Connections between the curious and the familiar offer endless opportunities for exploration. The simple pairing of two dissimilar objects sets up the stage: conflict, dialogue, action, and emotion. Contrast leads to comparison; meaning occurs through difference.
I am interested in subverting the viewing experience. Expectations implied by the rational or familiar lead to new points of speculation within the landscape of the absurd or uncanny. Ambiguous points of reference in my sculpture-- both in imagery and in scale--invite a comparison with personal memory and the structures of experience. Guided by visual clues, viewers must invent their own connections with and within my work, by calling upon previous associations and learned conventions surrounding their own understanding of experience.
Questions asked regarding the act of viewing lead to successive lines of inquiry concerning the boundary between object and its situation. The role of wall and pedestal is a significant component of the viewer’s encounter with the work. Surface, scale, color, shape and technique participate in the experience of unfolding the narrative to the viewer.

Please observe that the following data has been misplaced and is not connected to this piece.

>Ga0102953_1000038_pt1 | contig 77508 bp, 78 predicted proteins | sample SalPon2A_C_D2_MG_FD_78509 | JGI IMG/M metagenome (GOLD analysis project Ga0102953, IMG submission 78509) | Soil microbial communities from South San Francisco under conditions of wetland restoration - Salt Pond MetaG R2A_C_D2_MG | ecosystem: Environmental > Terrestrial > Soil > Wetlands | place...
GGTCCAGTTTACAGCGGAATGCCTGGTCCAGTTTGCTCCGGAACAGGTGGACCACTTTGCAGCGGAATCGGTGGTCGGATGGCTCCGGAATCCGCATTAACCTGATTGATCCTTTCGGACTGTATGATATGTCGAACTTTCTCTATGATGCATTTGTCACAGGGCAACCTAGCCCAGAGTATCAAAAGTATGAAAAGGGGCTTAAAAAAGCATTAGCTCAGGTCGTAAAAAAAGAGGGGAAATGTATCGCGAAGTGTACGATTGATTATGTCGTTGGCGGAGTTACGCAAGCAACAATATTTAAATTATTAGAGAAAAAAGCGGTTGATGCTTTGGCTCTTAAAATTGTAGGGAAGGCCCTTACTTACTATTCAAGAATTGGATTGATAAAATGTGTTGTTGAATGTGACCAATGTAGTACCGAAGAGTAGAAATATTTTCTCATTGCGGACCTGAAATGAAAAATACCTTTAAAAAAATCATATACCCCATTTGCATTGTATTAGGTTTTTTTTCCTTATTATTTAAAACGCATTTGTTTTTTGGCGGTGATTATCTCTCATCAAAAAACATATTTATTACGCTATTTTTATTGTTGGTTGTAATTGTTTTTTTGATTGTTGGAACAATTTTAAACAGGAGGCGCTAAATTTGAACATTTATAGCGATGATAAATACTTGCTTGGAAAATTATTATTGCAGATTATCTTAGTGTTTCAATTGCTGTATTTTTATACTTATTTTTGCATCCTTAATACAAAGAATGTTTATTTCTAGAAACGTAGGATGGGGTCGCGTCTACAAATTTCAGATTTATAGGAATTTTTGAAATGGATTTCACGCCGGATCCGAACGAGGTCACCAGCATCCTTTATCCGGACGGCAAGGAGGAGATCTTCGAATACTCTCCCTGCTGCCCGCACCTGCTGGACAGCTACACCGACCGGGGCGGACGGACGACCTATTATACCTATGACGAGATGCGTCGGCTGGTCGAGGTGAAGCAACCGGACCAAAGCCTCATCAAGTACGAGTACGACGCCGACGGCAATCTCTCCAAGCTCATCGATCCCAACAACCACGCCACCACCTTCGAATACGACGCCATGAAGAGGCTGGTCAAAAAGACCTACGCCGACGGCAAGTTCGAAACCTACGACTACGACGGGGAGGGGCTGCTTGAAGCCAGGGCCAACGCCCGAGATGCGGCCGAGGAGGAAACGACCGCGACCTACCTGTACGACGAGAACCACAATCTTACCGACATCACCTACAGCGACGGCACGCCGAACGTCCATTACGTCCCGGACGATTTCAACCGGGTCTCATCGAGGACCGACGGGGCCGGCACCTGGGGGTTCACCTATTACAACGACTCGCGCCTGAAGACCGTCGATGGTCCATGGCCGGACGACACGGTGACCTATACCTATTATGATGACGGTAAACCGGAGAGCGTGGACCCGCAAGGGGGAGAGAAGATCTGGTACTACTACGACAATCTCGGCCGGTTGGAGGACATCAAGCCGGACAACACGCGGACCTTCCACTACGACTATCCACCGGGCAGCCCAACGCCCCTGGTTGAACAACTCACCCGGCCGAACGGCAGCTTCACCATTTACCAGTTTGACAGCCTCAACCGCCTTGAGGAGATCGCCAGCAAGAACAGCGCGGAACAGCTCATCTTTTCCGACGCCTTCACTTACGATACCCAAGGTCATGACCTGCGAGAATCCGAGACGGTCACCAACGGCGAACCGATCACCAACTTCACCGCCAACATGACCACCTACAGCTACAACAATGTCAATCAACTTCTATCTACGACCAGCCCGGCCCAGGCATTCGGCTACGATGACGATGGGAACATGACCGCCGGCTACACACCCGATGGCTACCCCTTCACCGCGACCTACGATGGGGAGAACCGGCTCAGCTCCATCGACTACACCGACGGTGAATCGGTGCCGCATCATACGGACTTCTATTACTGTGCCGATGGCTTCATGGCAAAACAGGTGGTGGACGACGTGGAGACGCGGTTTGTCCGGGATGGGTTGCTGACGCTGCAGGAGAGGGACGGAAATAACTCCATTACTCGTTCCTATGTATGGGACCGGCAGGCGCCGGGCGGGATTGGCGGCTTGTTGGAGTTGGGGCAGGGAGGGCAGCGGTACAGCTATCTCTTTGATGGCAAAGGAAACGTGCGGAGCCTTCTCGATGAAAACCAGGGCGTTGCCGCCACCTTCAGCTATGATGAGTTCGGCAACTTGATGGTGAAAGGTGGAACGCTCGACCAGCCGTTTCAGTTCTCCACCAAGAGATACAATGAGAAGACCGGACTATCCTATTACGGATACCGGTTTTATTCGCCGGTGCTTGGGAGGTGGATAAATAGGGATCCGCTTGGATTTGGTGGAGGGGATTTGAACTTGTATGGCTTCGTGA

Riding the fine line between memory and fleeting notion, I seek to provide a set of animated and ambiguous experiences that incite curiosity and engage personal associations.
Nathan Prouty received a BFA from the New York State College of Ceramics at Alfred University, and an MFA from Ohio University. He has worked in various capacities at galleries in Boston and Philadelphia, as a miniature model-maker for film, and as a teacher of drawing, ceramics and sculpture. Widely exhibited nationally and abroad, Prouty works in ceramics and mixed media, using glitter, glaze, resin, and anything else that fits the bill. His research revolves around the history and baggage of craft and popular culture, while exploring ideas about the American Dream and its associated victory culture, angst, mementos, memories and our collective longing for—and self-sabotaging of—progress. Prouty is represented by The Lacoste/Keane Gallery in Concord, Massachusetts.
Stay up to date on all things Clay Studio with announcements, invitations and news delivered straight to your inbox.